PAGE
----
U.S. News averaged the two most recent years of peer assessment survey results – spring and summer 2020 and 2021 – to compute the academic reputation peer assessment score used in the rankings. This increases the number of ratings each school received and more fully represents the views of high-level academics. Also, it reduces the year-to-year volatility in the average peer assessment score.

The overall response rates among all 10 ranking categories were 34.1% for the spring and summer 2021 survey, and 36.4% for the 2020 survey. The peer assessment response rate for the 2021 surveys in the National Universities category was 41.5%, and in National Liberal Arts category was 44.8%.

A higher average peer assessment score does better than a lower peer assessment score in the ranking model. The academic peer assessment rating is used in the National Universities, National Liberal Arts Colleges, Regional Universities and Regional Colleges rankings.


By far the most controversial, and second highest important category in the ranking set. A survey goes out to a bunch of schools. They rank MY school on a variety of factors, and the collective results of "peer opinions" of my school gives me a reputation score? Yup. Where in the private sector does anything remotely similar happen? I can't think of one. So the President of Rutgers and a few other administrators are asked to weight in on schools A-Z, and that yields quality data to determine a schools reputation? What does the President of Rutgers know about School A-Z anyway? Does he attend classes there? Sit on their board? Does he donate there? And not to be "conspiratorial" but wouldn't a person have a built in motive to score others with a gravitational pull south, as by definition this is a ranking? Where is the voice of true stakeholders when it comes to yielding an opinion on reputation? IN other words, does not one EMPLOYER, who has the option to actually HIRE a student at any university across the country, see those students perform, decide if they should continue to recruit from School A, does that opinion not even count? It doesn't. Apparently, "reputation" is only in the eyes of the current system, not external stakeholders. OK, so I'm a president and now I have to deal with this. Guess what happens? Charm offensive, sales forces, shaping opinion, resources devoted to moving the opinion needle, among people whose opnion really does not matter for delivering a great education product.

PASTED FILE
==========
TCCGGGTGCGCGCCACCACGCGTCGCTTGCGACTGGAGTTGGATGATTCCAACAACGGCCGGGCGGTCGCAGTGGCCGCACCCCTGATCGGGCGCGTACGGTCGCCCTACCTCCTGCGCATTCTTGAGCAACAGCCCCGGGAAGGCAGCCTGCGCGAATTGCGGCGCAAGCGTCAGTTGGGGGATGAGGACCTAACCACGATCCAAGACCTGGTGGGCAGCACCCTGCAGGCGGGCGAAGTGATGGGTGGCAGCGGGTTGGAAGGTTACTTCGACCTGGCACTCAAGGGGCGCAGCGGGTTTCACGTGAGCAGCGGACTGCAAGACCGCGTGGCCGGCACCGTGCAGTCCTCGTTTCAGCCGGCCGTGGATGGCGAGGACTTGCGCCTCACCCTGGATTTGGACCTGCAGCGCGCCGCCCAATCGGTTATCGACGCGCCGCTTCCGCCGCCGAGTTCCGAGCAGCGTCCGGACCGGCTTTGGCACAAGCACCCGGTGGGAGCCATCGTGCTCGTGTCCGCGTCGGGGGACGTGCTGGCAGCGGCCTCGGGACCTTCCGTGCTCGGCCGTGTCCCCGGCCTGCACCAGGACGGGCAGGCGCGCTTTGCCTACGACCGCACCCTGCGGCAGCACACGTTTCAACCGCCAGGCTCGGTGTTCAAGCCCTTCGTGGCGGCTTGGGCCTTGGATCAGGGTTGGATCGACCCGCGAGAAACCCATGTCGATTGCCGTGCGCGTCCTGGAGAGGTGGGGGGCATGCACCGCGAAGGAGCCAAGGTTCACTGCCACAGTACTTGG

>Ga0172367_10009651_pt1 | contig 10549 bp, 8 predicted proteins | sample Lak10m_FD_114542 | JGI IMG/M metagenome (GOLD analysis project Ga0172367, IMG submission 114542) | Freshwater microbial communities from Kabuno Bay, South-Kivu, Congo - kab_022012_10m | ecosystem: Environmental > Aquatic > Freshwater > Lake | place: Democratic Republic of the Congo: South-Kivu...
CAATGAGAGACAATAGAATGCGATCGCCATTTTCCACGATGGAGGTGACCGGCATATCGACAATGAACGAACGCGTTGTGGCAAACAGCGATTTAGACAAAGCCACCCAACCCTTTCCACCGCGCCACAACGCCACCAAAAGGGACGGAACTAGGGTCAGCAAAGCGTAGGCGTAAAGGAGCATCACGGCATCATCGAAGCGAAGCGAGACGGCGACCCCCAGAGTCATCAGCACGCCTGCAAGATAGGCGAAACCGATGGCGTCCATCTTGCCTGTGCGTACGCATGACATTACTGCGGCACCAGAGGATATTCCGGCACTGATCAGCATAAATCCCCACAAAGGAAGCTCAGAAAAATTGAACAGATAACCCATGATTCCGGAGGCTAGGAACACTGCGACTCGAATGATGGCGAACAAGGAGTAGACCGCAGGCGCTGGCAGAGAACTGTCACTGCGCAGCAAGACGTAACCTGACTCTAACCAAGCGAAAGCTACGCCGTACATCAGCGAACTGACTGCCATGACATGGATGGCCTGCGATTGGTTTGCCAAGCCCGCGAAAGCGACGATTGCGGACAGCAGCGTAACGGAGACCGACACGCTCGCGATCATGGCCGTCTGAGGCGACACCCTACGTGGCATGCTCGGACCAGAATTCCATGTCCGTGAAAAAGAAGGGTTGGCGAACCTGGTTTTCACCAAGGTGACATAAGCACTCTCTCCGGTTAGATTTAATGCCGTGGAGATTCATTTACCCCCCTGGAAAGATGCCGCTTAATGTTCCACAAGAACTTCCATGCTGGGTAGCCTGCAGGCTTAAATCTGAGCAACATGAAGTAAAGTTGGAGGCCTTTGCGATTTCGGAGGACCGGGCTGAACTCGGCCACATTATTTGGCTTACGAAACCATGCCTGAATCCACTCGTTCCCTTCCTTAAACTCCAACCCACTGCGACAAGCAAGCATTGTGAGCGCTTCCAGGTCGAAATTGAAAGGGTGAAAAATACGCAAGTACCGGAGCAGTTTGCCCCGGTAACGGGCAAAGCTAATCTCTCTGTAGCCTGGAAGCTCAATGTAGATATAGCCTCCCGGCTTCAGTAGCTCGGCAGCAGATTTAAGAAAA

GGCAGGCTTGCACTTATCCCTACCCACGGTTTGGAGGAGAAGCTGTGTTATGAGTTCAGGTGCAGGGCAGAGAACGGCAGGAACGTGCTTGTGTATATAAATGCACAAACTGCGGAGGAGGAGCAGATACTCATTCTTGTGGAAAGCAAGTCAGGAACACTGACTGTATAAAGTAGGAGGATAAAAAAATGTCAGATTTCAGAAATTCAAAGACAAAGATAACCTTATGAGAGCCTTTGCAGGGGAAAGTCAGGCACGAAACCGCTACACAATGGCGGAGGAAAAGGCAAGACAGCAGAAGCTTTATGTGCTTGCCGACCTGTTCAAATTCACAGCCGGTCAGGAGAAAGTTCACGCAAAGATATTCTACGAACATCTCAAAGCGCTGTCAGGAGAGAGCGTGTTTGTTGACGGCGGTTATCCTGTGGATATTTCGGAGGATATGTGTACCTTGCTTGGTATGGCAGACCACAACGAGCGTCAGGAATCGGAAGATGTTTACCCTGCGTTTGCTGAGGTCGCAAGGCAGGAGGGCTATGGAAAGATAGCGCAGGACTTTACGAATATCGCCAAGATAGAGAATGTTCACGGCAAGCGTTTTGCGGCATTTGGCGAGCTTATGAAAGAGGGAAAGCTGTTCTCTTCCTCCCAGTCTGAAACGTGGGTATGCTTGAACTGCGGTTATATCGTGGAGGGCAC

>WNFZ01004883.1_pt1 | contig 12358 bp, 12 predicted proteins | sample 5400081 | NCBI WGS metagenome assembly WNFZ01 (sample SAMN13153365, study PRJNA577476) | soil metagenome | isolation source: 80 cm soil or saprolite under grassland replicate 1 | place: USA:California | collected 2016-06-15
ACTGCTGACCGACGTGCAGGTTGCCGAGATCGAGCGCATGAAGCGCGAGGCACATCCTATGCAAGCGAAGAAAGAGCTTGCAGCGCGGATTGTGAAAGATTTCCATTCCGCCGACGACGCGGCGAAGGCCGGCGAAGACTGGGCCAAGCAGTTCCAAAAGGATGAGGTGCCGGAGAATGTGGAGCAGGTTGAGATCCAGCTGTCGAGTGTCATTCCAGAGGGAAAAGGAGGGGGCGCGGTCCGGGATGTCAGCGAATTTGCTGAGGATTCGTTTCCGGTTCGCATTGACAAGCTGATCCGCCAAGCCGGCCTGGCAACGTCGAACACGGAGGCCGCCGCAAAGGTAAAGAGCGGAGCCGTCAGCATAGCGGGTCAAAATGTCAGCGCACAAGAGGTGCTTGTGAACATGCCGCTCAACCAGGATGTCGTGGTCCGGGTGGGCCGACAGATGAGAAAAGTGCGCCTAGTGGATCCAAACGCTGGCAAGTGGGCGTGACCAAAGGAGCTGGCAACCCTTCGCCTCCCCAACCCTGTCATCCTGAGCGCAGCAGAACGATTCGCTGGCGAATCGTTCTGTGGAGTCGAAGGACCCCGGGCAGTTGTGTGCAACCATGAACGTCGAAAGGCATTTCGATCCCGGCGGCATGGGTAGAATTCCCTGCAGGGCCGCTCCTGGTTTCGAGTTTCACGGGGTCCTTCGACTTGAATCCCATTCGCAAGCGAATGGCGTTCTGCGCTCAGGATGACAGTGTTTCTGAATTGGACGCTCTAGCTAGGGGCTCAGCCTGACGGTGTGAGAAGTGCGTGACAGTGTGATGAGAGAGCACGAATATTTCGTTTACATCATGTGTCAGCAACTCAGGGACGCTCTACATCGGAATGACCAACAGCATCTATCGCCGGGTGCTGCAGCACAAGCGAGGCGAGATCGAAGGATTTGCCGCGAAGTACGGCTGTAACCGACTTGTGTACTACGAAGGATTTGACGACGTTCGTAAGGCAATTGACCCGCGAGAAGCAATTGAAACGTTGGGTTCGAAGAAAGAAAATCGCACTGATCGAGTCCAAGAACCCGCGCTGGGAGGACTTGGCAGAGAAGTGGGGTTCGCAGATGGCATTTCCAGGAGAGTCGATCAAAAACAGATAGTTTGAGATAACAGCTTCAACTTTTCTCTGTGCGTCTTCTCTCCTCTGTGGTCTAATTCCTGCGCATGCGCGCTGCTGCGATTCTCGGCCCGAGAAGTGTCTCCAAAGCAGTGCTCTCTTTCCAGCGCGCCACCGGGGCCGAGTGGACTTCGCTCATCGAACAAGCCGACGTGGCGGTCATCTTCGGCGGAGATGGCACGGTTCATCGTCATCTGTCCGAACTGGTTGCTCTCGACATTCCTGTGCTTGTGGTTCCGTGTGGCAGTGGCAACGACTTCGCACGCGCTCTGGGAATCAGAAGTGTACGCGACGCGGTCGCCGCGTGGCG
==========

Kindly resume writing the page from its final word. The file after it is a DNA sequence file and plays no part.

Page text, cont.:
The great Malcolm Gladwell talks about this componet on the video below, starting at 19:40 mark.